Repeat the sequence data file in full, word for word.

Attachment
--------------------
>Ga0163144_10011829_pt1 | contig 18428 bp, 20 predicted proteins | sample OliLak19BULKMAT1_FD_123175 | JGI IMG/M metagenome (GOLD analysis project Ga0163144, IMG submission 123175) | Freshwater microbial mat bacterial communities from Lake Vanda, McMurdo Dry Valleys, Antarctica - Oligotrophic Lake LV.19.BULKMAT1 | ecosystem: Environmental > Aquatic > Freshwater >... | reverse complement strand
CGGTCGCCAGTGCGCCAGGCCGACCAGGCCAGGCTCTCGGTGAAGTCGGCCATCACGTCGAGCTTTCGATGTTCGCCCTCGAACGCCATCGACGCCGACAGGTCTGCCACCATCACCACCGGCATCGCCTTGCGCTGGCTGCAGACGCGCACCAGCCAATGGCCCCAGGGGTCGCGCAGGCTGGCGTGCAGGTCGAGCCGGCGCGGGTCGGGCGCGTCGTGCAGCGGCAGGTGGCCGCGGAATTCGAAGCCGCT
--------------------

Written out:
>Ga0163144_10011829_pt1 | contig 18428 bp, 20 predicted proteins | sample OliLak19BULKMAT1_FD_123175 | JGI IMG/M metagenome (GOLD analysis project Ga0163144, IMG submission 123175) | Freshwater microbial mat bacterial communities from Lake Vanda, McMurdo Dry Valleys, Antarctica - Oligotrophic Lake LV.19.BULKMAT1 | ecosystem: Environmental > Aquatic > Freshwater >... | reverse complement strand
CGGTCGCCAGTGCGCCAGGCCGACCAGGCCAGGCTCTCGGTGAAGTCGGCCATCACGTCGAGCTTTCGATGTTCGCCCTCGAACGCCATCGACGCCGACAGGTCTGCCACCATCACCACCGGCATCGCCTTGCGCTGGCTGCAGACGCGCACCAGCCAATGGCCCCAGGGGTCGCGCAGGCTGGCGTGCAGGTCGAGCCGGCGCGGGTCGGGCGCGTCGTGCAGCGGCAGGTGGCCGCGGAATTCGAAGCCGCT